Neat has several affordable upgrade options too. For example, upgrading from v3 Pro to v4 Pro for Premiere Pro was only $49.

If you don’t already own Neat Video, then the discussion becomes a bit more interesting.

If you spend most of your time in an NLE like Premiere Pro or Final Cut Pro X then I think Neat is a necessity. It provides a level of noise reduction not seen in an NLE and once optimized works incredibly well.

At $99 for the pro version to match your NLE, you get a powerful plugin for a pretty affordable price.

What about if you’re using a dedicated color grading application like Resolve?

Well remember, the Resolve (the free version) doesn’t support built-in temporal or spatial noise reduction. So you’ll have to rely on an OFX noise reduction plugin like Neat if you want to noise reduce footage in Resolve.

The OFX version that works in Resolve is quite a bit more expensive ($249) than the NLE versions, but that’s still significantly cheaper than buying Resolve Studio if your only need for the studio version is noise reduction.

About That OFX Version…

One question Team Mixing Light gets all the time about Neat Video goes something like this:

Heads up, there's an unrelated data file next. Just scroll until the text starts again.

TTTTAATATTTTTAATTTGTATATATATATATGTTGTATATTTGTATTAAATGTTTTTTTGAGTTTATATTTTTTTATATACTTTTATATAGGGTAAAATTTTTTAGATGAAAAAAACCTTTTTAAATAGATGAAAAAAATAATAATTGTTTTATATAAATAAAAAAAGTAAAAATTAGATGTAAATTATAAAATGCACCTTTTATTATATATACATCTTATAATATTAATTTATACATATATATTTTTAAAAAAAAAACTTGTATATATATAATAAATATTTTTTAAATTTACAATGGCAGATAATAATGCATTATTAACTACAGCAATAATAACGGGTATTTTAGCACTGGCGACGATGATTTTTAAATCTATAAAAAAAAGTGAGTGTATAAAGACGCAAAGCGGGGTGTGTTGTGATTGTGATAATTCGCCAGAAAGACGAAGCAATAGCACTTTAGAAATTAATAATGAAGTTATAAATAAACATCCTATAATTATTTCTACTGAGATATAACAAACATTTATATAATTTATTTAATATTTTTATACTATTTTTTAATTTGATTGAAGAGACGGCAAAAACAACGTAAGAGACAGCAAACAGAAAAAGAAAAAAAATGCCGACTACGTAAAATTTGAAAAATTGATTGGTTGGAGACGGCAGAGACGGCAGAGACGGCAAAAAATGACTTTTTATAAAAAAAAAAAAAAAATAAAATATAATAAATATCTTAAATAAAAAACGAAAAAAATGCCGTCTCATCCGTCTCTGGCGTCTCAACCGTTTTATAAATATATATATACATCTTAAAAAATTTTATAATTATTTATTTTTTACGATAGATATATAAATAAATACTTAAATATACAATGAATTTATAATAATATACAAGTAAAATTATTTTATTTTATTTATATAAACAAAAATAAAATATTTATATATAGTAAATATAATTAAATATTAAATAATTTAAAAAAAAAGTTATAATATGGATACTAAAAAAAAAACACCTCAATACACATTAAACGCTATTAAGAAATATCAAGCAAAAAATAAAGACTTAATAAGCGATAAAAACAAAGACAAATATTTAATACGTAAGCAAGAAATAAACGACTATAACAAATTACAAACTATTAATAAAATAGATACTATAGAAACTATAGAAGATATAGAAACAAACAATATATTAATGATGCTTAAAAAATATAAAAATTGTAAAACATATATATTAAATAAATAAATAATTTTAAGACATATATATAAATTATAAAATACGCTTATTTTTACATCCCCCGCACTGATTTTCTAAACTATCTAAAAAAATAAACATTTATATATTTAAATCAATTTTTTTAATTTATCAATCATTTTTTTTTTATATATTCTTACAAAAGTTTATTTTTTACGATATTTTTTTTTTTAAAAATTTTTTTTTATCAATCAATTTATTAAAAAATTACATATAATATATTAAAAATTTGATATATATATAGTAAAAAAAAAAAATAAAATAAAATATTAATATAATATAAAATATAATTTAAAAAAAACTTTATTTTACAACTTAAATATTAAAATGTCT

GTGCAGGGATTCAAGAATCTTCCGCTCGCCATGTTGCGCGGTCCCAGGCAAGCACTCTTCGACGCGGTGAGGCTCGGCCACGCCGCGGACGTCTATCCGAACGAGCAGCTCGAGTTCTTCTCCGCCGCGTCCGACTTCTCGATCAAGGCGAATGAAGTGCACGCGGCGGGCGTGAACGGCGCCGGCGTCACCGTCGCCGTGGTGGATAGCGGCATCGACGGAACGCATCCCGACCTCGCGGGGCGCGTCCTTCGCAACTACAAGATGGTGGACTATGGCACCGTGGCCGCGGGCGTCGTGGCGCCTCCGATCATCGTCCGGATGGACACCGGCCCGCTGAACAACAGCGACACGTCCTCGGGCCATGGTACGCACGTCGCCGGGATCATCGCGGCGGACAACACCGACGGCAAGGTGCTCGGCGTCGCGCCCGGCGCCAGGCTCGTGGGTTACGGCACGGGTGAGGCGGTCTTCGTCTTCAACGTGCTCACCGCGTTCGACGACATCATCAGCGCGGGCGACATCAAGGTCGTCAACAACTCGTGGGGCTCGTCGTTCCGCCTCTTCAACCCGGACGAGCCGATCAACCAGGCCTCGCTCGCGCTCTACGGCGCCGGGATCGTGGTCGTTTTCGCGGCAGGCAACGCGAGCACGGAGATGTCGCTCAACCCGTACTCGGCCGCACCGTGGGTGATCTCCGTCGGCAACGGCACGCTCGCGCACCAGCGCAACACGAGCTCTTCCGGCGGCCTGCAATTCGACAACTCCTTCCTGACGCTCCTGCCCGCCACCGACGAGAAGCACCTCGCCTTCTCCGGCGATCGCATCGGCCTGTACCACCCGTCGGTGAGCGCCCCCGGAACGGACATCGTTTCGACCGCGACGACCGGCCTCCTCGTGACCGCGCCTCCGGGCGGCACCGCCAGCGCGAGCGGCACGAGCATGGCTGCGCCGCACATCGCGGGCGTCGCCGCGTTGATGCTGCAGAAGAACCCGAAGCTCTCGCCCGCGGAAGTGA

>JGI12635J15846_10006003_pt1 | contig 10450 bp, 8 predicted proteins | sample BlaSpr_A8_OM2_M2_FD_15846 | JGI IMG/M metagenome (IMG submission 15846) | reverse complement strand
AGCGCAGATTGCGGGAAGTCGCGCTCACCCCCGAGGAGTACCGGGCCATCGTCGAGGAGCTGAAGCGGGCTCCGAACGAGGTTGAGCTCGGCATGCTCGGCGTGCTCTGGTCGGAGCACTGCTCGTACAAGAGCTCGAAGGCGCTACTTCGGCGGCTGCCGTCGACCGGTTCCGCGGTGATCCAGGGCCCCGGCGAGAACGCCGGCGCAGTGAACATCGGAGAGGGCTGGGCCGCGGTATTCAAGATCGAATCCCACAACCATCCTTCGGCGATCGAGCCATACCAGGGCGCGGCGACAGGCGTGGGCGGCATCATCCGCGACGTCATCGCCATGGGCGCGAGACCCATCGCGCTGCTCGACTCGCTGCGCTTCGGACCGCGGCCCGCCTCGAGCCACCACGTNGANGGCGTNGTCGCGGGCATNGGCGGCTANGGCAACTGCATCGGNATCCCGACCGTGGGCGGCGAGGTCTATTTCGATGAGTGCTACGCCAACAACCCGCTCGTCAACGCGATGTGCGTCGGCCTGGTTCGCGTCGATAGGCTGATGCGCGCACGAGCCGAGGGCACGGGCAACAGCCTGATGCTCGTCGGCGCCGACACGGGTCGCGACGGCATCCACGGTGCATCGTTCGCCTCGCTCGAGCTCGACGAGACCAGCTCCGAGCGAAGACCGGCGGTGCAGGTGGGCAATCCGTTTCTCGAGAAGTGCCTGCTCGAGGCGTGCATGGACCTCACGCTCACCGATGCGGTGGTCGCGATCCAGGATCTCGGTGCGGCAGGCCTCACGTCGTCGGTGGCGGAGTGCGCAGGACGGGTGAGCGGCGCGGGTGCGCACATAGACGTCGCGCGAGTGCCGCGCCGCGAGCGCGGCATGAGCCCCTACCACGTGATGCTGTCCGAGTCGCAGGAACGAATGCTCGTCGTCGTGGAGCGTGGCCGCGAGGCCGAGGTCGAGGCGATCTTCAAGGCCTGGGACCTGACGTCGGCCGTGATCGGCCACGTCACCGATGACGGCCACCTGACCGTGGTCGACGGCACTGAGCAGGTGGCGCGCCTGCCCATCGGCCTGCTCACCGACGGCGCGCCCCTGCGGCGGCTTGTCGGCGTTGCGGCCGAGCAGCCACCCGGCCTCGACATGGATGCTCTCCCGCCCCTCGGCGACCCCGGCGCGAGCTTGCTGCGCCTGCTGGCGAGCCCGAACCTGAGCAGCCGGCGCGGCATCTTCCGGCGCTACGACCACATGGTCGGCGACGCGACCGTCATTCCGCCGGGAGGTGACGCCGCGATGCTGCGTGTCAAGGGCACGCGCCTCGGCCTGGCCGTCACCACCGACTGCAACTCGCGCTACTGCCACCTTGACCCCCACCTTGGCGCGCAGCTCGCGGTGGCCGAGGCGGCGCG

‘Is it worth buying Neat Video (OFX) if I already have Resolve Studio?’

Well, that depends.

Are you happy with the results that Resolve Studio provides with its built-in temporal and spatial noise reduction? If so, then no, you don’t need it.

While the performance of the built-in NR in Resolve Studio is very good, I still run into problems with it and I often find myself wanting ‘more’ from the built-in tools.

A few examples of this would be:

  • More frames for temporal noise reduction – In Resolve Studio you get 2 frames; Neat Video you get 5.  Higher values on certain types of noise/footage are often needed.
  • Frequency Control – Neat excels at its ability to reduce noise at different frequency levels and with different channels, as well as sharpen at different levels and has great tools for displaying that information. In Resolve Studio, you have to do quite a bit more work to separate frequencies/channels, etc., to target your noise reduction.
  • Adaptive Noise Reduction – Noise is not always constant.  Neat provides an adaptive option that really works well in changing light/noise situations.
  • Codec Artifacts – I LOVE this new feature in Neat 4.1. It helps with lines and dots and other nasty things you sometimes see from strong compression – nothing like that is built-in to Resolve Studio.

From a workflow perspective, I think having more tools available to you is a good thing!  Mainly because the built-in noise reduction tools are mapped to my control surface & a touch faster overall (not as much processing), I’ll start with those for my noise reduction needs.

At least a few times a day I reach for Neat Video OFX for more detailed and granular noise reduction and sharpening work.

So, in other words, I think even if you own Resolve Studio, the OFX version of Neat Video is still a good investment and Neat Video overall is a pretty exceptional tool.